Necessity of the Restructuring of the Tax Systems after the end of the Pandemic

Many economies around the world have struggled to maintain a certain level of tax revenue without reducing any current levels of social well-being. Wages in most of the population, especially for low-skilled workers, were low. But the same thing happened with the drastic reduction of the middle class since the onset of the global financial crisis in 2008.

The pandemic and the measures to deal with it (economic shutdowns, lockdowns) have created insurmountable problems and great difficulties of survival in certain sectors of the economy in which many workers work such as retail, the logistics, tourism, etc.

After the end of the pandemic, the reduced levels of entrepreneurship, the reduced productive capacity, which imply lower levels of wages, are expected to appear. Lower wage levels erode the tax base in the long run.

At the same time, the gigantic liquidity injections made by the governments of developed countries to reduce the economic catastrophe have widened budget deficits, necessitating the imposition of fiscal austerity measures in the future, without fiscal liquidity injections being able to reduce millions work.

Rising public debt and budget deficits in government budgets will force governments to find new ways to repay these debts, without limiting investment incentives that will lead to the growth of their economies.

In this context, it is certain that the revenue collection mechanism as well as the tax framework imposed on the economy will undergo a fundamental restructuring since both pillars of the revenue collection mechanism were created some decades ago and do not correspond to today and future data.

For example, many issues can still be resolved nationally today, but issues of digital business taxation are issues of international understanding and cooperation.

The strategic restructuring of a tax system should aim at drastically reducing social inequalities through better redistribution of tax revenues and at the same time increasing the incentive for companies to invest their capital in projects in the real economy. And all this with the lowest operating costs for the state in terms of tax revenue collection.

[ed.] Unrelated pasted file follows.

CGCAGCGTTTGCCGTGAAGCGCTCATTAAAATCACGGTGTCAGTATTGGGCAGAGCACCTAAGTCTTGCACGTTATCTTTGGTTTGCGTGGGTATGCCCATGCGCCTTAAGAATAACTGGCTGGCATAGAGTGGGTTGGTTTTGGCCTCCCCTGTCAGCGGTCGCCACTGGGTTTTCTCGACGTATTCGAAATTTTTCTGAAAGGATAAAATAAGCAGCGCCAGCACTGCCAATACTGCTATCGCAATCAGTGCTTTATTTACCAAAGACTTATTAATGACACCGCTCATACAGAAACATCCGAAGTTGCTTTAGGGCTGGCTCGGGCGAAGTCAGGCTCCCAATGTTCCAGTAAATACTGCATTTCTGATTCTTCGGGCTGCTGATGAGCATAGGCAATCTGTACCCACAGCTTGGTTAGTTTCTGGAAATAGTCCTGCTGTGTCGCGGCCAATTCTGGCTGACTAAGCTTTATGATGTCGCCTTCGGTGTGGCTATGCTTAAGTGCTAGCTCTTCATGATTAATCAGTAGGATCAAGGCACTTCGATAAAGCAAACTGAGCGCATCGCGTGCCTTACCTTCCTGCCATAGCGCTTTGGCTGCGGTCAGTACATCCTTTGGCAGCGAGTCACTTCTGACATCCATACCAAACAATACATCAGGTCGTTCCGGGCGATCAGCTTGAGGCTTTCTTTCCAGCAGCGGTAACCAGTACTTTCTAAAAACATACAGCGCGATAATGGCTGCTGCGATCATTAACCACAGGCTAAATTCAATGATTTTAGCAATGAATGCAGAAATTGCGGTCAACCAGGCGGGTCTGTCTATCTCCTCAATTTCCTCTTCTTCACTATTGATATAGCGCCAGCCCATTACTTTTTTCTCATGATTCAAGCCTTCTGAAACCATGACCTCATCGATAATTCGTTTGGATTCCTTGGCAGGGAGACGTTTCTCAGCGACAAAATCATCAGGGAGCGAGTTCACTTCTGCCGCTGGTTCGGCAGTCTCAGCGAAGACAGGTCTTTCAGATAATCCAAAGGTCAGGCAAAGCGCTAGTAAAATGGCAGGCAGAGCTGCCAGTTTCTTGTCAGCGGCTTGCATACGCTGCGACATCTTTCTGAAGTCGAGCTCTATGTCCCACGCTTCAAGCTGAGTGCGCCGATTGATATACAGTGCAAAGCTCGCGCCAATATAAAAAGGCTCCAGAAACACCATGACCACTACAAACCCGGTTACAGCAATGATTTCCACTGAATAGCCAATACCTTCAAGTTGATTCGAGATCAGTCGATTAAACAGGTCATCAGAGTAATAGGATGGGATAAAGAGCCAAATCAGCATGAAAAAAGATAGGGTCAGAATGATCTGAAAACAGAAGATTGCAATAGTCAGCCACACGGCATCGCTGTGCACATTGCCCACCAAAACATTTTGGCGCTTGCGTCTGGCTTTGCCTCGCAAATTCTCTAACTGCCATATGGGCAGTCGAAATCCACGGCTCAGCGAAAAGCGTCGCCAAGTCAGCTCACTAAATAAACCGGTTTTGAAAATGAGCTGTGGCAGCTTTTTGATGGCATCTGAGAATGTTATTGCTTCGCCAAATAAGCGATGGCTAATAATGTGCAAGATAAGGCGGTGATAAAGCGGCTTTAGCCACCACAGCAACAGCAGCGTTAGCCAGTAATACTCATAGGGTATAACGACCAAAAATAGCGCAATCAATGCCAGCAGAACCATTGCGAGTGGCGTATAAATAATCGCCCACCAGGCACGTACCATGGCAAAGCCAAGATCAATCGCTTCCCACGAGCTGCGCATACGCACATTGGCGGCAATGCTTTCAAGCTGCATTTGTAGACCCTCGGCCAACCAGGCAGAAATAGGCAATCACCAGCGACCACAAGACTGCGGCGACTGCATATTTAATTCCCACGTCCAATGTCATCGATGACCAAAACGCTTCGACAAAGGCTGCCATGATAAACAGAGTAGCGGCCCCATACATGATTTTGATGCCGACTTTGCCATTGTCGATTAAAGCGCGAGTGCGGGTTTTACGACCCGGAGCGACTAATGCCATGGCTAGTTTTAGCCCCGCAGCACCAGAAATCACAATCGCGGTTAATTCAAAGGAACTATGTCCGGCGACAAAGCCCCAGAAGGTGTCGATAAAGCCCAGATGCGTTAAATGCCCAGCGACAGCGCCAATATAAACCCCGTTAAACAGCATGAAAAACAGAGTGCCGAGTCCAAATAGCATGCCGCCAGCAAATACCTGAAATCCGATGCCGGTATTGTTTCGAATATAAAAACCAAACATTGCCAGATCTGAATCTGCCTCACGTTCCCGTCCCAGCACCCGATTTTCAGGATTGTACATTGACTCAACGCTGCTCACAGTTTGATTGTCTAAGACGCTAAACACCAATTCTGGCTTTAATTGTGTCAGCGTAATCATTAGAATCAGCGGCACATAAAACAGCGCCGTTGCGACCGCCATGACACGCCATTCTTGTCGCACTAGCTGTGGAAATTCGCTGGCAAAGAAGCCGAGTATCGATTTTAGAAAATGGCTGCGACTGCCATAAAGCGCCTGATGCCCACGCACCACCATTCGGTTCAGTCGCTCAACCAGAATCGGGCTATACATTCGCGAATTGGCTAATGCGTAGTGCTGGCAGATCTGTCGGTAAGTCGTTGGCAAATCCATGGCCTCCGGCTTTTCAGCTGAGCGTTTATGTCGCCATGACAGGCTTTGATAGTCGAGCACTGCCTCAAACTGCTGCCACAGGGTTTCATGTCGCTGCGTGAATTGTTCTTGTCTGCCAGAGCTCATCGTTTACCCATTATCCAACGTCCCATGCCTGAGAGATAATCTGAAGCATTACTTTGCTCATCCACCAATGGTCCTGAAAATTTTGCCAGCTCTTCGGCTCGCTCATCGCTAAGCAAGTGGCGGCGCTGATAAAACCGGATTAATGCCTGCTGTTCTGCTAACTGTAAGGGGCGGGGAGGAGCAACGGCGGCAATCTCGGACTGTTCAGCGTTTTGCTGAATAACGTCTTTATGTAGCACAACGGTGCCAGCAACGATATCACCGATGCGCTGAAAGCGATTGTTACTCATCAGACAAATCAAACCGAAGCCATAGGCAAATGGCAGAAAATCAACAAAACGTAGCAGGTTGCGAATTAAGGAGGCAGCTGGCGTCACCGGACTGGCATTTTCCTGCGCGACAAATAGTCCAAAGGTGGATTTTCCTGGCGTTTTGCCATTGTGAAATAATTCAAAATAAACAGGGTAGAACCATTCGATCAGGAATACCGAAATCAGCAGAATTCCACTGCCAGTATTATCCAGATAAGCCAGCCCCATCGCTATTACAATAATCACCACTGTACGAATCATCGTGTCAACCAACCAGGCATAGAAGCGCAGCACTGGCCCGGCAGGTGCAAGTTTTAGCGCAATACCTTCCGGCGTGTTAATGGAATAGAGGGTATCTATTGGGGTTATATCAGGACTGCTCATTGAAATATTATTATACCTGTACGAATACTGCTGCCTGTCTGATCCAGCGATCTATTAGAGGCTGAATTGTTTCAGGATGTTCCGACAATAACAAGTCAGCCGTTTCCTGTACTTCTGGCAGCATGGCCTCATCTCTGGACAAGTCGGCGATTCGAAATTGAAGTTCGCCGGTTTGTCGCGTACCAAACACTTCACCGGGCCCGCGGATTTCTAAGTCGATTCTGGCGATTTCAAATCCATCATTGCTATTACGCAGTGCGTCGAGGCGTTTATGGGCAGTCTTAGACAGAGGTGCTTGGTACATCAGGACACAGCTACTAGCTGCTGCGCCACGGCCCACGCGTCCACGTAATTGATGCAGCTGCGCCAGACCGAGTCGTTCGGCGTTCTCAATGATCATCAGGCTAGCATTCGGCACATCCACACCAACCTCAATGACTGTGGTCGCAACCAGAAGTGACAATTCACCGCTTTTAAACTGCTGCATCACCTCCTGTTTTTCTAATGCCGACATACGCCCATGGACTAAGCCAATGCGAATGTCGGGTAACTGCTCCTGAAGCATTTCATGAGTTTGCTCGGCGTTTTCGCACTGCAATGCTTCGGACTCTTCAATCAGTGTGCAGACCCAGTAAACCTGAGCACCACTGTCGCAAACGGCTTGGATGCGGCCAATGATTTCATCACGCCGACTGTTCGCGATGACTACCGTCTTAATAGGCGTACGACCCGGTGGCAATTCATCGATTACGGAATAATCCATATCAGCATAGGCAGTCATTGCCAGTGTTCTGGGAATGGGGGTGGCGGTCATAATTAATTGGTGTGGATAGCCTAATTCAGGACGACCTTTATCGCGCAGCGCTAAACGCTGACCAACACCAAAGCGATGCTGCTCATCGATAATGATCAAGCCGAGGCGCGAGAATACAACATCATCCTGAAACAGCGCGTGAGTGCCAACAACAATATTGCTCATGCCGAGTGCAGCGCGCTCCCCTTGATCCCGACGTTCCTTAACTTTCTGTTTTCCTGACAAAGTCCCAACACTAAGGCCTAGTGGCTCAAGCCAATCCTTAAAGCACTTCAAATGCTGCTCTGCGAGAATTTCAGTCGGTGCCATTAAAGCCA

Reducing social inequalities for governments should mean:

1. Dramatic reduction of indirect taxes and especially excise taxes on basic goods living standards that will have to be almost zero to stop excise taxes from “peeling” literally the low incomes of society, and since they spend most of their income on consumption. In this case lower incomes should be alleviated in the long run by increasing their consumption and improving their living standards.

2. Increase in direct taxes, especially on large and very large incomes with measures equivalent tax return in relation to the tax revenue that will be lost from the reduction of excise duties.

3. Increase in taxes on large real estate.

4. In addition, an increase in taxes on capital earnings should be imposed equivalent to the highest income tax rate, combined with the lowest tax rates on corporate profits that are invested actually in the real economy. In other words, a combination of a tax rate of 4% on the profits of companies investing in the real economy for seven consecutive years and an increase in the tax rate imposed on capital gains (e.g., sales of shares, bonds, derivatives, etc.) at 45% for the same period, it will force companies not to distribute dividends and invest their profits in research and development, production improvement, training and education of their employees creating new jobs. Seven consecutive years of corporate and business investments will rapidly create all those jobs lost due to a pandemic and with better pay, creating the necessary tools in society to reduce social inequalities.

Public sector spending cuts are now imperative, and this can be achieved without reducing the quality and volume of public sector services only by continuously upgrading the technology so that technology can adequately replace and where human intervention is required. But spending cuts have a bottom line and cannot be made further. In this case it is the tax reform-restructuring that should also be at the heart of the developments.

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